Although West singled Jeantel out for her linguistic “difference” based on sound, suggesting that it was different to the point of unintelligibility and misrecognition – he fails to see himself as too speaking a hybrid language disciplined by the codes of power in the courtroom. Moreover, in our rush to defend Jeantel’s dialect and distinctive linguistic hybridity we too run the risk of propagating the ideas that English is not a product of variation and that there are certain ways to speak it ‘properly.’ The reality is, Jeantel, had the circumstances, context and power arrangements been different than they were, could have so easily asked West the same question – giving him back what he thought was a problem but was in reality a problem of his own making not uninfluenced by racialized difference.
One could suggest that Jeantel was already code switching to the extent that the idiomatic rules of each language were operative while giving her testimony. But if code switching is a script of ability/consciousness/awareness witnessed by a certain kind affirmative effect and outcome where the switching largely goes unnoticed as to appear natural – then how do we explain – or do justice to – “scripts” or “switches” that are illegible and become misrecognized as something else [like disrespect]? Jeantel did what she was supposed to do as a witness – the claims of illegibility rest upon the classifier and not the classified.
Might the everydayness of switching make it something not so exceptional after all? Take for instance the context an office with a wide variety of workers from Presidents and CEOs to secretaries and interns. Might the secretary speak to the intern in the same manner in which he or she might speak to the President? Probably not if the secretary is privy to where power lies in the structure of the office and thus what codes are necessary to follow as protocol and which ones aren’t. At a company dinner these codes and expectations are liable to change. More than likely the secretary’s speaking to people in different ways would not initially be classified as code switching – for she would just simply be seen as “doing her job.”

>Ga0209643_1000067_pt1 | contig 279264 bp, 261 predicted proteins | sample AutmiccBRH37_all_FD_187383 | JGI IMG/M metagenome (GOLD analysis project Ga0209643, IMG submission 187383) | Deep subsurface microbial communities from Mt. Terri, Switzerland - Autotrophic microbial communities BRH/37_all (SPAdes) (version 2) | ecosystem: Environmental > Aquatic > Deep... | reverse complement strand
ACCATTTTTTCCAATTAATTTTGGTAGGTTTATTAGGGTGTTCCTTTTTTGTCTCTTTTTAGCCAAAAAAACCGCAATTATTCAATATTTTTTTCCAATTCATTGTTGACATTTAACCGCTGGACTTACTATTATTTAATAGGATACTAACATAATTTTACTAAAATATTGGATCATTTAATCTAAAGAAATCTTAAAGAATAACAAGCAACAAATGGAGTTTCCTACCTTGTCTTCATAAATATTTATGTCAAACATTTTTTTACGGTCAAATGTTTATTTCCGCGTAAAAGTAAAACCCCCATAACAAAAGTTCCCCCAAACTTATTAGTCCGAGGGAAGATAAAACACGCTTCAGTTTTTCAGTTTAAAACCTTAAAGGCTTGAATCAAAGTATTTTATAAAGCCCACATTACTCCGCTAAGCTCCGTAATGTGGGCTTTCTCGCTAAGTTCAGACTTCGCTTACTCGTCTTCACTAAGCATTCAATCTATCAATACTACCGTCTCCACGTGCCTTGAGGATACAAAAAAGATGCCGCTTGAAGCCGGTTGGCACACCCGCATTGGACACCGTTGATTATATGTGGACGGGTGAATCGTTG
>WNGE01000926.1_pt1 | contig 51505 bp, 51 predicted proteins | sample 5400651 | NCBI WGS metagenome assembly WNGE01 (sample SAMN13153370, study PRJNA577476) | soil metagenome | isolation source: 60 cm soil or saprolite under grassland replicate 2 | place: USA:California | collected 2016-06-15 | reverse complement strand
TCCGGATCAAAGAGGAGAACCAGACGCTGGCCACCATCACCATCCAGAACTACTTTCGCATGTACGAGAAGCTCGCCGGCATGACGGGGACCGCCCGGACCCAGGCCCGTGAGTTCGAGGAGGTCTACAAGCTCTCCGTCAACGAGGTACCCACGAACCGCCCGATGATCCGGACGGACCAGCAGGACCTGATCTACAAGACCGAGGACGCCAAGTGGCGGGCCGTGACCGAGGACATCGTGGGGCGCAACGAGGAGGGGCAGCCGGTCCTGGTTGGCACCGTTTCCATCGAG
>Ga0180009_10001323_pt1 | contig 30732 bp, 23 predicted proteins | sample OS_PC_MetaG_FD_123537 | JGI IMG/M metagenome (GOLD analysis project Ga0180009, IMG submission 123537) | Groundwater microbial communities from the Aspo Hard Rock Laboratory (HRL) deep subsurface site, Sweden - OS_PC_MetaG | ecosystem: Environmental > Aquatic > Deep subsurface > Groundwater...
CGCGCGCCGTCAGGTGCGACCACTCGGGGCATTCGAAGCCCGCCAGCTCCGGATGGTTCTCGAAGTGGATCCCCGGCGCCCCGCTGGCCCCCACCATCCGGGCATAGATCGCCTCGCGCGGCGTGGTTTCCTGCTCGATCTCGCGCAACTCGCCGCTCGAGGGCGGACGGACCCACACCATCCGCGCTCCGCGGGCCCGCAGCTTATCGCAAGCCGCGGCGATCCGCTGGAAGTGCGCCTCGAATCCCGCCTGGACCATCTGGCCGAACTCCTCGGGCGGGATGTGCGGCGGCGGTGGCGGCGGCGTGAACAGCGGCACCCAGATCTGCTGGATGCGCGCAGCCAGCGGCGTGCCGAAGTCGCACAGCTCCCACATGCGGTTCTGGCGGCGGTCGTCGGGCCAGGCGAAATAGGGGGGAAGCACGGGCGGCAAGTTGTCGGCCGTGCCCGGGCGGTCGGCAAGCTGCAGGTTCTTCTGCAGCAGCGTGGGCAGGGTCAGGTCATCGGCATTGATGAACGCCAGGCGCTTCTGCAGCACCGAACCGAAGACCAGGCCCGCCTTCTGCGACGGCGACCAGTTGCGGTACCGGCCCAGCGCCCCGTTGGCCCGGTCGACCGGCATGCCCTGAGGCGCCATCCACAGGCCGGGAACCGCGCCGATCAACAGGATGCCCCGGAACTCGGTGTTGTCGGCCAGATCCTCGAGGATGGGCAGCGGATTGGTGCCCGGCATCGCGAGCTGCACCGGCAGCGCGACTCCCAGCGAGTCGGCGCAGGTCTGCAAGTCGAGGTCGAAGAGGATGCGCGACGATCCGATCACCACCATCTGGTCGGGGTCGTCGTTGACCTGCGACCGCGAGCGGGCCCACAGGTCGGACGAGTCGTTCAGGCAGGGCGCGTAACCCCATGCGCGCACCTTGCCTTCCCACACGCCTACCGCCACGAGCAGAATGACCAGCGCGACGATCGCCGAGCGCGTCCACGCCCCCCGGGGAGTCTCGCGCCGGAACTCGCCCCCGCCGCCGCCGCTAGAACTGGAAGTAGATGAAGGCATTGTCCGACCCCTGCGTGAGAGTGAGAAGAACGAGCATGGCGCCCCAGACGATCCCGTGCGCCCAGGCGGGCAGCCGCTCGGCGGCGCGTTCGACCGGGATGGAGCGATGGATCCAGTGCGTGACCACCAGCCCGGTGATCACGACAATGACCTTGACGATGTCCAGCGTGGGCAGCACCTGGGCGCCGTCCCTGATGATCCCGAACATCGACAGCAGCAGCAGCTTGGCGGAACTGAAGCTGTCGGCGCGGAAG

Do students code switch in the classroom when they show a certain kind of deference to the professor that is not extended to their peers or are they just being students, staying in their place and respecting authority?
When we begin to see code switching/shifting as something ordinary and always happening – rather than something exceptional and unique with an always subversive intent – we begin to see that the “invisible norm” of the dominant group is neither neutral nor unchained from ideology [although certainly powerful enough to be able to navigate the social world as if their variations are not variations].
If we maintain a discourse of code switching as deviation from or shifting towards the norm through a hybrid like re/presentation of the norm that re/performs the [seen as natural] codes of the norm, does that not ultimately leave “the norm” in place as the norm while creating another master narrative of successful subversive switches by which other group members can then be judged? This type of thinking contributes to the illusion that Jeantel’s variation was the one out of place while West’s use of the English language is natural, proper and without difference.
The dilemma of “Whose variation gets to count as variation?” necessitates first, an awareness that it’s all variation in the first place and second, a dissociation of variation with value, meaning, consciousness and ability.